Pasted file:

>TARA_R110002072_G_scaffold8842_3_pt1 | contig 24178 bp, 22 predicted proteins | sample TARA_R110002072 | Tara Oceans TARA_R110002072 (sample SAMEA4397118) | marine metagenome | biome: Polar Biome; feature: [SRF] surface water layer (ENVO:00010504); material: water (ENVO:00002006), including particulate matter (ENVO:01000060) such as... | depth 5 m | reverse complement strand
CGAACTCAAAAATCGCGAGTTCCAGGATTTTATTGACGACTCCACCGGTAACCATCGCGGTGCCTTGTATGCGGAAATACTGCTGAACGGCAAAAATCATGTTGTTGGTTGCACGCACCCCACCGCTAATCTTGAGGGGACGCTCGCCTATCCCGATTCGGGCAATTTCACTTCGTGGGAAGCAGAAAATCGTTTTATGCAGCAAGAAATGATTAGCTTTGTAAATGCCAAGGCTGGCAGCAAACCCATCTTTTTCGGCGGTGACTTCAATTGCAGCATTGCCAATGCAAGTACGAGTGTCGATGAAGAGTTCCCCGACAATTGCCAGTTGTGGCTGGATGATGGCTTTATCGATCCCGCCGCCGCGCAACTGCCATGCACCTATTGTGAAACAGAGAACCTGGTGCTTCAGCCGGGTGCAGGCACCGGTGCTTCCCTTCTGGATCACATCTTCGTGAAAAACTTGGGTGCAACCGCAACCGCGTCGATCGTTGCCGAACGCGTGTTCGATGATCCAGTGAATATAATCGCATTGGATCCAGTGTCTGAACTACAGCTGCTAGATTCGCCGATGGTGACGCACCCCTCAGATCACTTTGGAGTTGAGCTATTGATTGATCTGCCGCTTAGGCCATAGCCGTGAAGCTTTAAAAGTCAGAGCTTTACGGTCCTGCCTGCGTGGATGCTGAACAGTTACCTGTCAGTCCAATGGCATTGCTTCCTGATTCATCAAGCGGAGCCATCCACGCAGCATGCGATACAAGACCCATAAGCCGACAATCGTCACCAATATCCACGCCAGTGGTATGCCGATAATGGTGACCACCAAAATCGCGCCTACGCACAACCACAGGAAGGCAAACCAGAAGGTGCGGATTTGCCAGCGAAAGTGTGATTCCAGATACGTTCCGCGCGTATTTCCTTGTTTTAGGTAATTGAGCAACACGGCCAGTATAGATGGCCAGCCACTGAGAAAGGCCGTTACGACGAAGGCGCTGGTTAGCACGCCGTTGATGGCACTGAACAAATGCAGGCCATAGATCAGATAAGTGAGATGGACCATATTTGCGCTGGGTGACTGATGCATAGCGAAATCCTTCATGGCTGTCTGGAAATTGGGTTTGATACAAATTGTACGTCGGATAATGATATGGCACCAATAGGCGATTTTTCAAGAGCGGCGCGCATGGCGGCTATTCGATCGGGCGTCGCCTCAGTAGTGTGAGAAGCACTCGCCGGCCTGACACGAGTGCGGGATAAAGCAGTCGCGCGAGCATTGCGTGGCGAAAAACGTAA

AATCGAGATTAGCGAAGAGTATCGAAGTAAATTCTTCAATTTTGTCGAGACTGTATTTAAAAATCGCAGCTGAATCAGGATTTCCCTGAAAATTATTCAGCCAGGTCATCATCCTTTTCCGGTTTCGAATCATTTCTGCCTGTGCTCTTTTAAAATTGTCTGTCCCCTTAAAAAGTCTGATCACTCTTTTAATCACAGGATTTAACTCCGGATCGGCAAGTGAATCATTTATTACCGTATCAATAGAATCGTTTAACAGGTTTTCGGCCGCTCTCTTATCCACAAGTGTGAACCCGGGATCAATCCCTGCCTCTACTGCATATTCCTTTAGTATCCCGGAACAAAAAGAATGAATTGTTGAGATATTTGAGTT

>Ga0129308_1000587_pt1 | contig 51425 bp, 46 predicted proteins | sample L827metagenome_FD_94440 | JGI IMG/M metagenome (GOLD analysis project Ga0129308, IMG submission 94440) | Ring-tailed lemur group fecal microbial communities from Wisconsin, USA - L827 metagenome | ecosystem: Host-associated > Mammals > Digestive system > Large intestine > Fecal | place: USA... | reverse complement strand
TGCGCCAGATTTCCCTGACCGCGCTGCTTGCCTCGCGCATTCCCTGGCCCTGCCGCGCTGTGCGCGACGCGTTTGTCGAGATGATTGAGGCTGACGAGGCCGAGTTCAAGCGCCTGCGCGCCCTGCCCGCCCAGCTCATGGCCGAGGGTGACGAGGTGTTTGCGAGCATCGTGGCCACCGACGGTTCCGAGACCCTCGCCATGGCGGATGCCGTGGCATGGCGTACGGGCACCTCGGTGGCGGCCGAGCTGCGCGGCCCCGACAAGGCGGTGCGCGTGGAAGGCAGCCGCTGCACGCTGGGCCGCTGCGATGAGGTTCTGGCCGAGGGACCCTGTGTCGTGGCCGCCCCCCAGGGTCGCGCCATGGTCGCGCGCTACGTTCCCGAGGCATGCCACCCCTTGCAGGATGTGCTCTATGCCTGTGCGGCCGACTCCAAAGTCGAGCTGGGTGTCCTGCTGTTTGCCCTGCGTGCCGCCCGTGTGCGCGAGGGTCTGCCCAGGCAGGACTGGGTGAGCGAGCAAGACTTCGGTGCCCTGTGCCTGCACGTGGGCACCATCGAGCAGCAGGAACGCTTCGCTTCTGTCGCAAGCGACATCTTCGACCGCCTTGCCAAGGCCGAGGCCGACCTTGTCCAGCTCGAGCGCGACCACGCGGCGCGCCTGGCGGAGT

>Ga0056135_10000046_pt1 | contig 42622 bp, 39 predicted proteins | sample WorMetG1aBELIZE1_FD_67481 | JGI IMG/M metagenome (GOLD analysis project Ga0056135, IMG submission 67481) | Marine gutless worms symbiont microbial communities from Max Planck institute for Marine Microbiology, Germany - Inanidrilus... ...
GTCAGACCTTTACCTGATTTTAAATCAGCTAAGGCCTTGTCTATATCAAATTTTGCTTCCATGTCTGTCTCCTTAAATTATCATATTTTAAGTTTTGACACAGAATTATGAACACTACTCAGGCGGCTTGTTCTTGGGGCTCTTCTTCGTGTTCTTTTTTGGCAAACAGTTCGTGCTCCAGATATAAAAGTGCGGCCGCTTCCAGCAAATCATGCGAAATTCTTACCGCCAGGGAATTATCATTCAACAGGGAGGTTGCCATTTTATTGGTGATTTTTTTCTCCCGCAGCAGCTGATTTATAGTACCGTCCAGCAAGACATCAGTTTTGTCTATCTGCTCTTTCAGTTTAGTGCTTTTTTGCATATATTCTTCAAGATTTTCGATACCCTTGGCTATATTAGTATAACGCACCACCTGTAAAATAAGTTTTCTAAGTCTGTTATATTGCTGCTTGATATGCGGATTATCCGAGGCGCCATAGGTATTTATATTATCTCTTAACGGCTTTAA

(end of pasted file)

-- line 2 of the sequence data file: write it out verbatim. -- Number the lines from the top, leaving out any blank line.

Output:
CGAACTCAAAAATCGCGAGTTCCAGGATTTTATTGACGACTCCACCGGTAACCATCGCGGTGCCTTGTATGCGGAAATACTGCTGAACGGCAAAAATCATGTTGTTGGTTGCACGCACCCCACCGCTAATCTTGAGGGGACGCTCGCCTATCCCGATTCGGGCAATTTCACTTCGTGGGAAGCAGAAAATCGTTTTATGCAGCAAGAAATGATTAGCTTTGTAAATGCCAAGGCTGGCAGCAAACCCATCTTTTTCGGCGGTGACTTCAATTGCAGCATTGCCAATGCAAGTACGAGTGTCGATGAAGAGTTCCCCGACAATTGCCAGTTGTGGCTGGATGATGGCTTTATCGATCCCGCCGCCGCGCAACTGCCATGCACCTATTGTGAAACAGAGAACCTGGTGCTTCAGCCGGGTGCAGGCACCGGTGCTTCCCTTCTGGATCACATCTTCGTGAAAAACTTGGGTGCAACCGCAACCGCGTCGATCGTTGCCGAACGCGTGTTCGATGATCCAGTGAATATAATCGCATTGGATCCAGTGTCTGAACTACAGCTGCTAGATTCGCCGATGGTGACGCACCCCTCAGATCACTTTGGAGTTGAGCTATTGATTGATCTGCCGCTTAGGCCATAGCCGTGAAGCTTTAAAAGTCAGAGCTTTACGGTCCTGCCTGCGTGGATGCTGAACAGTTACCTGTCAGTCCAATGGCATTGCTTCCTGATTCATCAAGCGGAGCCATCCACGCAGCATGCGATACAAGACCCATAAGCCGACAATCGTCACCAATATCCACGCCAGTGGTATGCCGATAATGGTGACCACCAAAATCGCGCCTACGCACAACCACAGGAAGGCAAACCAGAAGGTGCGGATTTGCCAGCGAAAGTGTGATTCCAGATACGTTCCGCGCGTATTTCCTTGTTTTAGGTAATTGAGCAACACGGCCAGTATAGATGGCCAGCCACTGAGAAAGGCCGTTACGACGAAGGCGCTGGTTAGCACGCCGTTGATGGCACTGAACAAATGCAGGCCATAGATCAGATAAGTGAGATGGACCATATTTGCGCTGGGTGACTGATGCATAGCGAAATCCTTCATGGCTGTCTGGAAATTGGGTTTGATACAAATTGTACGTCGGATAATGATATGGCACCAATAGGCGATTTTTCAAGAGCGGCGCGCATGGCGGCTATTCGATCGGGCGTCGCCTCAGTAGTGTGAGAAGCACTCGCCGGCCTGACACGAGTGCGGGATAAAGCAGTCGCGCGAGCATTGCGTGGCGAAAAACGTAA